VOA — The Somali government has appointed new security chiefs, nearly four months after firing the previous commanders after a series of deadly al-Shabab attacks. But experts warn that the new security chiefs are not “miracle” workers and need support from the public and their own government to win the war against the militants.
During a special meeting in Mogadishu on Monday, the Cabinet approved the appointment of Hussein Osman Hussein to become director of the National Intelligence and Security Agency (NISA) and General Bashir Abdi Mohamed to be the commissioner of the police.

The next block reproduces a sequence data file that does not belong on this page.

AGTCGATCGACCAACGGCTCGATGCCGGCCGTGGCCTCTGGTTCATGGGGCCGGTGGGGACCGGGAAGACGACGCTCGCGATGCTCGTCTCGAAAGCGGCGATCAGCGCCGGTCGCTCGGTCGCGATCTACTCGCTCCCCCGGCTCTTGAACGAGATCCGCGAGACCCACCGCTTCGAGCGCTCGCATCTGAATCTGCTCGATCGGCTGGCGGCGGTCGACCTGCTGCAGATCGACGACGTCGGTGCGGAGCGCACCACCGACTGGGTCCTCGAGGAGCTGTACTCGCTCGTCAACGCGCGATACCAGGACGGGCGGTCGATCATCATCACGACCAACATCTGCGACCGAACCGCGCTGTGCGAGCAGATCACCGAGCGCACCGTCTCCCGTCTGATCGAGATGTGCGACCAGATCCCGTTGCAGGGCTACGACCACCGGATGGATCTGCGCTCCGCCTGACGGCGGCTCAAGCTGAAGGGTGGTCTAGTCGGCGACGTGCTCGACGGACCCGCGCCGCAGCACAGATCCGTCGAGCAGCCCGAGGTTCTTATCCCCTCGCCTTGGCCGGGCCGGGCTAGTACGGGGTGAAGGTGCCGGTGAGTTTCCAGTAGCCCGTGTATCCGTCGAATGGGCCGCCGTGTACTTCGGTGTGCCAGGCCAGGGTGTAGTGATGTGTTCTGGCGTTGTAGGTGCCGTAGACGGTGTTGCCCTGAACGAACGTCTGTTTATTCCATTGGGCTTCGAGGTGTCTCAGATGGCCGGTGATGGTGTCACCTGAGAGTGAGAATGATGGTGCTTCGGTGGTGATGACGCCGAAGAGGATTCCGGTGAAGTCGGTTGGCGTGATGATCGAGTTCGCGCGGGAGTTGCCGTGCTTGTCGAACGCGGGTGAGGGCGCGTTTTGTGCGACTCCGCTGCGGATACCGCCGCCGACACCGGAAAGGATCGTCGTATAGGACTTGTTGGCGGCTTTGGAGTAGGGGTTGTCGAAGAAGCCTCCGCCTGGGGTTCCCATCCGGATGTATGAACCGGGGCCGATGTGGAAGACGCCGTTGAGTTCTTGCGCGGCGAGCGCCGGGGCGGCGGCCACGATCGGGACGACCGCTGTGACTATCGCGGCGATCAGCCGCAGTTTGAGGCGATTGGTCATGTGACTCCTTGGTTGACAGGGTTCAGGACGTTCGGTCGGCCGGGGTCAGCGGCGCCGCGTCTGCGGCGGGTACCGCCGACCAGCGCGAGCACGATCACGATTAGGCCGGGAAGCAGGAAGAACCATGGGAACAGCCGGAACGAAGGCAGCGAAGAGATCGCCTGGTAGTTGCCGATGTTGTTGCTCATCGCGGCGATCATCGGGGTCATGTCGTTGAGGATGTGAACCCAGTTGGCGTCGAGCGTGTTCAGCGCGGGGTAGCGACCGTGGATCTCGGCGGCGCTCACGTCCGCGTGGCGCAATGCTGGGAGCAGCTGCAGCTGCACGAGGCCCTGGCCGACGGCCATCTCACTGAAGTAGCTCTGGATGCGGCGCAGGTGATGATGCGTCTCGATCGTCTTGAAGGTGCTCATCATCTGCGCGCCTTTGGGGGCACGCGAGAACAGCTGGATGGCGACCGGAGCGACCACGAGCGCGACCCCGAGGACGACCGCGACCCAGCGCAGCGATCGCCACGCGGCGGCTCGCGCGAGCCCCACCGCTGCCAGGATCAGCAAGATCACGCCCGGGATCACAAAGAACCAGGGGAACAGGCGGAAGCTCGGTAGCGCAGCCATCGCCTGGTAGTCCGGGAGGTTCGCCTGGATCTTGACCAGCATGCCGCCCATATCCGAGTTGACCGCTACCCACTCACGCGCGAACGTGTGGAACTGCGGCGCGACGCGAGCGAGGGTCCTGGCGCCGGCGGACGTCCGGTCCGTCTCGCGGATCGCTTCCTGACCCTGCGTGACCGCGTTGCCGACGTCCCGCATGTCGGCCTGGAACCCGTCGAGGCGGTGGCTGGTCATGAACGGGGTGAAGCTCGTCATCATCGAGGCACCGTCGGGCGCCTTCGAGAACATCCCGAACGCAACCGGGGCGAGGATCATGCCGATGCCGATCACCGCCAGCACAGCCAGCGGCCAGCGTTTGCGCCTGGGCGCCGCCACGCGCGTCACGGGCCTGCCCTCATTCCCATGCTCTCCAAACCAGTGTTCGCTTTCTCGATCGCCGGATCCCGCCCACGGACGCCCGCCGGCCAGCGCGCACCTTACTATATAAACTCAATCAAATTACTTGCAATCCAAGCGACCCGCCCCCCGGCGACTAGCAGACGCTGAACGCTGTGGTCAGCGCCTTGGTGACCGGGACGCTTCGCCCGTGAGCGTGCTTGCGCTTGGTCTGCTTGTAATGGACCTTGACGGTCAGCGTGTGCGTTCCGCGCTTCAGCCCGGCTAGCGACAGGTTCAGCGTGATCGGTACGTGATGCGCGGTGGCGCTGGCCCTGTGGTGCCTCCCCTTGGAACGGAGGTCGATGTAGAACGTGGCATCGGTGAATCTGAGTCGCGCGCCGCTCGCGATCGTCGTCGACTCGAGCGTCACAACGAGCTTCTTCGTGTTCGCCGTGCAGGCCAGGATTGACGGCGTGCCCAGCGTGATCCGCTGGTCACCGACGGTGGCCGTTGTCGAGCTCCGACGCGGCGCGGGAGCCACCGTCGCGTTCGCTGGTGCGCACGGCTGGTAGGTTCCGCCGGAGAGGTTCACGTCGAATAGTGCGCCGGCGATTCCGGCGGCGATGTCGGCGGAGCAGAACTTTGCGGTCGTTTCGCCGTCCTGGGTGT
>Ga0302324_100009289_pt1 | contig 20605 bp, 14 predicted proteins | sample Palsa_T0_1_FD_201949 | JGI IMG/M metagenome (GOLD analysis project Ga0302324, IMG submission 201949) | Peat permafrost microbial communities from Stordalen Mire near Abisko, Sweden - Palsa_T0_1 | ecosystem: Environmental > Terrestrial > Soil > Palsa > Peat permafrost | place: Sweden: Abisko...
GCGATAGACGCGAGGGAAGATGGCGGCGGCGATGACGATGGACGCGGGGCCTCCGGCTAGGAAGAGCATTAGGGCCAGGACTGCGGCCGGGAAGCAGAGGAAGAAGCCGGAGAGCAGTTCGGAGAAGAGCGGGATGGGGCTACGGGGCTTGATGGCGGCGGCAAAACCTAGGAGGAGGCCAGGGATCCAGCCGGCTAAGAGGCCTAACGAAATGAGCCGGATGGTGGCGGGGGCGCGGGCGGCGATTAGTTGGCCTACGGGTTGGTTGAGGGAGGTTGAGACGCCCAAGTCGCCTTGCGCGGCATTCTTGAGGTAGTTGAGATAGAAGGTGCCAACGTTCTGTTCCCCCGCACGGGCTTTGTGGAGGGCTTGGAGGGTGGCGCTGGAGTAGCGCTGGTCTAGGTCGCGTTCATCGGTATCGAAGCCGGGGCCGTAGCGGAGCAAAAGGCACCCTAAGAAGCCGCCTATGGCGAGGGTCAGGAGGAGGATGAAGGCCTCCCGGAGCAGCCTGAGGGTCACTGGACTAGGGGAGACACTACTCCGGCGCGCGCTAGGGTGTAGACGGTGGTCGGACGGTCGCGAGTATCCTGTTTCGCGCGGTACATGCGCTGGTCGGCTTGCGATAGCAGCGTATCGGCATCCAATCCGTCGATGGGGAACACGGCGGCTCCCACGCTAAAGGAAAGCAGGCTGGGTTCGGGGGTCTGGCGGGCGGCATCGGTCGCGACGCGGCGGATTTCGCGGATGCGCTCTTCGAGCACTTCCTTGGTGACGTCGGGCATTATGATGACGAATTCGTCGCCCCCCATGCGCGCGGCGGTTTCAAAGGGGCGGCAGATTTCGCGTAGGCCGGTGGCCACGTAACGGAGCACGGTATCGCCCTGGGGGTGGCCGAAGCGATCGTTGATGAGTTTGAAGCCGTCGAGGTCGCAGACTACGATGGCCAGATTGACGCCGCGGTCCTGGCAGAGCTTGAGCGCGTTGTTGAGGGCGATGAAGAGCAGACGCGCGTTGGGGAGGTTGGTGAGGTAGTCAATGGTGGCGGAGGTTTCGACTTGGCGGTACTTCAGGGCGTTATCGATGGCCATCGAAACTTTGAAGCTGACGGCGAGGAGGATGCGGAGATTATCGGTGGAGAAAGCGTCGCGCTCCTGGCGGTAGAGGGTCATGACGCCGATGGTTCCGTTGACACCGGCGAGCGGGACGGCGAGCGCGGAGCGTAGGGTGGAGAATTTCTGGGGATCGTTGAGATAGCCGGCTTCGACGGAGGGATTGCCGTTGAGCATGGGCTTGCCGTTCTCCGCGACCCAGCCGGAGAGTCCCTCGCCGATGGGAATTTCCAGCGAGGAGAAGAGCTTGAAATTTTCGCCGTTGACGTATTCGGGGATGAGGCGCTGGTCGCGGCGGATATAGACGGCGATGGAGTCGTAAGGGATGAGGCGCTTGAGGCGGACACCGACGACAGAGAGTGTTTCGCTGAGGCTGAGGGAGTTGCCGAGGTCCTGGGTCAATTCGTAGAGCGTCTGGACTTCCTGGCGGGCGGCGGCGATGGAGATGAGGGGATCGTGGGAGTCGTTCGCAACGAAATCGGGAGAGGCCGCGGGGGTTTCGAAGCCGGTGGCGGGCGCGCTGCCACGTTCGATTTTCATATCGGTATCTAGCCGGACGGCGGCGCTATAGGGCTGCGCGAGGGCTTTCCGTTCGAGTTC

Also appointed was Major General Bashir Mohamed Jama, known as “Gobe,” who returns as commander of the prison guards, a position he lost less than a year ago.
New blood, old blood
Hussein, who currently serves as the deputy minister of health, has been a long time member of the parliament and previously held the position of deputy security minister. He will lead a small agency with about 4,500 personnel, half of whom are plain-clothed officers.
General Mohamed is a career police officer who held various positions within the department, including chief of police engineers, commander of training department and head of the central investigations department. He joined the police in 1971.
Last year, Somali leaders agreed to create a police force of about 32,000 nationwide. The current force is about half that size.